My company is about to do something similar...I am the lawyer so I'd better look at it!

witchandchips Thu 18-Sep-08 15:17:59

most companies measure length of service from the time that you come back from maternity leave. Thus you need to be back from maternity leave for 3/6/12 months before you get pregnant again to qualify for the enhanced package. hth

flowerybeanbag Thu 18-Sep-08 15:32:50

Have to disagree there witchandchips, 'length of service' has to include maternity leave.

If a company puts a clause into the terms and conditions of it's maternity policy saying that receiving enhanced maternity pay depends on having been back at work for a certain period of time, I suppose they could do that, although I've never come across it myself I have to say.

But if a maternity policy just says you must have 'xxx years' service' to qualify for something, service on maternity leave must count.

In terms of changing maternity policy more generally, I would say that just because something isn't spelled out as 'contractual' doesn't necessarily mean it isn't. Which I think america's employers seem to have just realised!

Something can be discretionary, if it says so, and if in practice it isn't just paid to everyone. But if an employer has an enhanced package that they pay to everyone automatically, or to everyone with x years' service automatically, they can't just take it away without consultation as I would say the argument would be that it has then become part of the terms and conditions of employment.

Having said that, performing a consultation exercise for reducing maternity benefits wouldn't exactly be tricky, and assuming there was a business reason for the change, there's not an awful lot anyone could do about it anyway.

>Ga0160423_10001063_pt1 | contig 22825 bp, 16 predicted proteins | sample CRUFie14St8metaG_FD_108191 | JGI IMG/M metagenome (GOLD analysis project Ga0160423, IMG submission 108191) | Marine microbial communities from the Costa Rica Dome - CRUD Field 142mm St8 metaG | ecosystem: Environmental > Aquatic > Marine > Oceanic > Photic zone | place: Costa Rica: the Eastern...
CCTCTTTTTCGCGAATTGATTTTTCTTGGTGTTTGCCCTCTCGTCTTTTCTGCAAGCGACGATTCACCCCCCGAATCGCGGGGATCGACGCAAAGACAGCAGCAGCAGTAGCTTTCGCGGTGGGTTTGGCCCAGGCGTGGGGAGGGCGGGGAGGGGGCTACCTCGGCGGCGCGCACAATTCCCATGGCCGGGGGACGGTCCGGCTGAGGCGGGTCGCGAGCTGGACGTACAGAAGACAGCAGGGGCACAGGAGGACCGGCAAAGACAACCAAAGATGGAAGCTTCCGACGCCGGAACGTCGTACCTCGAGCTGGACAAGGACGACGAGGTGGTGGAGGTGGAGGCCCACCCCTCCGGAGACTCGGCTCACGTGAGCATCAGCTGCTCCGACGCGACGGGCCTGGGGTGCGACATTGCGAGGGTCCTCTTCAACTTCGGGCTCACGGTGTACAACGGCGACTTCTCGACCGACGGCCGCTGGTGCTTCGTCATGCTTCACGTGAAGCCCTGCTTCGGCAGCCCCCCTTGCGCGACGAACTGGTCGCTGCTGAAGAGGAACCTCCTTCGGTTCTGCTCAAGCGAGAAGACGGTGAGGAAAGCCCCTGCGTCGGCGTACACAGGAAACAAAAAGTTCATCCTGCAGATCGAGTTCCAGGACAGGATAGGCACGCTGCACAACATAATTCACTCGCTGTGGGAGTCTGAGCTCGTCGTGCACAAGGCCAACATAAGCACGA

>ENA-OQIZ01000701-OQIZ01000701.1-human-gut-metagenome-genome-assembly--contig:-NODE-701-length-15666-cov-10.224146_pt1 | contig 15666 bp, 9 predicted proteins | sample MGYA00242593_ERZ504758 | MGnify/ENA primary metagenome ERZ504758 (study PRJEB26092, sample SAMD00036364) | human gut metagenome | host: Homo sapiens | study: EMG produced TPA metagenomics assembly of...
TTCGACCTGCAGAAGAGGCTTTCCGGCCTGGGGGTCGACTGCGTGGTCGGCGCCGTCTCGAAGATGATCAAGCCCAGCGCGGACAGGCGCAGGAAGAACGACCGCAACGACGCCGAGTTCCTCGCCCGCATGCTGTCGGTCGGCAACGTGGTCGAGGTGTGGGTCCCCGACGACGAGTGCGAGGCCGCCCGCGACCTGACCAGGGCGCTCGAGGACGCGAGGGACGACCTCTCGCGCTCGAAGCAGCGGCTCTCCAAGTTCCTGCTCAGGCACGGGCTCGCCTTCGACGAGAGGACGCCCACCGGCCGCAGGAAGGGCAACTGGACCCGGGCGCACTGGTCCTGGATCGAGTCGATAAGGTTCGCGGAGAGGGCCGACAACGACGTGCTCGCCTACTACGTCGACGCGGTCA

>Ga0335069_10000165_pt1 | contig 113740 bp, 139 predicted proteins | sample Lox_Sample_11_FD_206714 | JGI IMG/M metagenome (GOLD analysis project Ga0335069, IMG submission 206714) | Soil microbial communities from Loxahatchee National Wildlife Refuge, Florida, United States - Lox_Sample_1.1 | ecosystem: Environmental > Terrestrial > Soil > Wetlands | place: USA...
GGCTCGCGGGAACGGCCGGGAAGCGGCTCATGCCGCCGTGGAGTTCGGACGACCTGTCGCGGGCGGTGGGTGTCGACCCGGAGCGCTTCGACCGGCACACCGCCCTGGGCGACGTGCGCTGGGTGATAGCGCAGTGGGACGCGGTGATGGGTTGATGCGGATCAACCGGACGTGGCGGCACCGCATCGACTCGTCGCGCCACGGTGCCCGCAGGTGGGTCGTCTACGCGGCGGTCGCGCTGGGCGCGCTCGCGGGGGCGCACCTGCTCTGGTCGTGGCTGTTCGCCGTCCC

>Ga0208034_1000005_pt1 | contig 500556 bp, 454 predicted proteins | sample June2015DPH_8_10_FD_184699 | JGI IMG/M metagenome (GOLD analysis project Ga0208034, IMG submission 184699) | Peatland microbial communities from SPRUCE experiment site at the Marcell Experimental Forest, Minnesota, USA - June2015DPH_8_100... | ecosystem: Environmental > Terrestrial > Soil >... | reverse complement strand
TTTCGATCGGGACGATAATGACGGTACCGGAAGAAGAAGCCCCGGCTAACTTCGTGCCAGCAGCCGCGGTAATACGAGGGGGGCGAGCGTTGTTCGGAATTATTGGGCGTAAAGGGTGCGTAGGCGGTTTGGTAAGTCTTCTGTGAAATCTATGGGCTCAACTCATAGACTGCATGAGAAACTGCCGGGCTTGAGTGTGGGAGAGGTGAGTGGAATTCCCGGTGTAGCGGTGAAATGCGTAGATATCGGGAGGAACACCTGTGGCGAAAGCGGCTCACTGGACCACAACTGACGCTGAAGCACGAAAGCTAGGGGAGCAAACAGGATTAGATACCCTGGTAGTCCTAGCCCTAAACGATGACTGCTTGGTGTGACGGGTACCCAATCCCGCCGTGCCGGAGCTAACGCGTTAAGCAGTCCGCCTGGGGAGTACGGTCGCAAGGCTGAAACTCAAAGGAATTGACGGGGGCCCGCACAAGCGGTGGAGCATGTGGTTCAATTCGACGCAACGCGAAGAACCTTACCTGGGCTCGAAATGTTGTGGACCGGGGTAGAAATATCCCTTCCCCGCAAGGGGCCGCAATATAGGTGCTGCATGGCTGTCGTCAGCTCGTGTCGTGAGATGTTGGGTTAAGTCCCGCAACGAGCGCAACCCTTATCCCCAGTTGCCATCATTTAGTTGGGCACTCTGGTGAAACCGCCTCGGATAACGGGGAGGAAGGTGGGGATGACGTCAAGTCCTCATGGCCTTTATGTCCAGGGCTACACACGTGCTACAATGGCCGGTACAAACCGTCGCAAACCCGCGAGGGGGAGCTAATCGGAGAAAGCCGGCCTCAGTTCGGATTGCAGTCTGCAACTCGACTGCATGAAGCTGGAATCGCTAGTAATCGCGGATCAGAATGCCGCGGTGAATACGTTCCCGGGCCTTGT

In practice as an employer you'd probably change it for pregnancies going forward and make exceptions for people going off for second/third babies as america's employer is doing, and botbot's has done previously.

Botbot it would definitely be worth making fuss a second time. You may not get what you want but it's definitely worth a go if you get pregnant again. The way they phrased it last time 'exception' and all that, rather than confirming that the old policy still applied to you, sounds as though they might not budge again though.

witchandchips Thu 18-Sep-08 15:36:58

oh okay i was just extrapolating from what happens at the university where i work. smile

flowerybeanbag Thu 18-Sep-08 15:37:28

Botbot Thu 18-Sep-08 16:11:23

Yes, I'm presuming they did it because they had to rather than because I'm such a special employee! grin

Actually, one of my workmates (also an MNer, if you're looking at this wink) is pregnant with her second child (the first one was born before the buyout and so she got the good package) and I'm waiting to see what happens when she asks. Will be quite interesting to find out.

flowerybeanbag Thu 18-Sep-08 16:17:44

I'm sure you are v special botbot gringrin

Join the discussion

Join the discussion

Registering is free, easy, and means you can join in the discussion, get discounts, win prizes and lots more.

Register now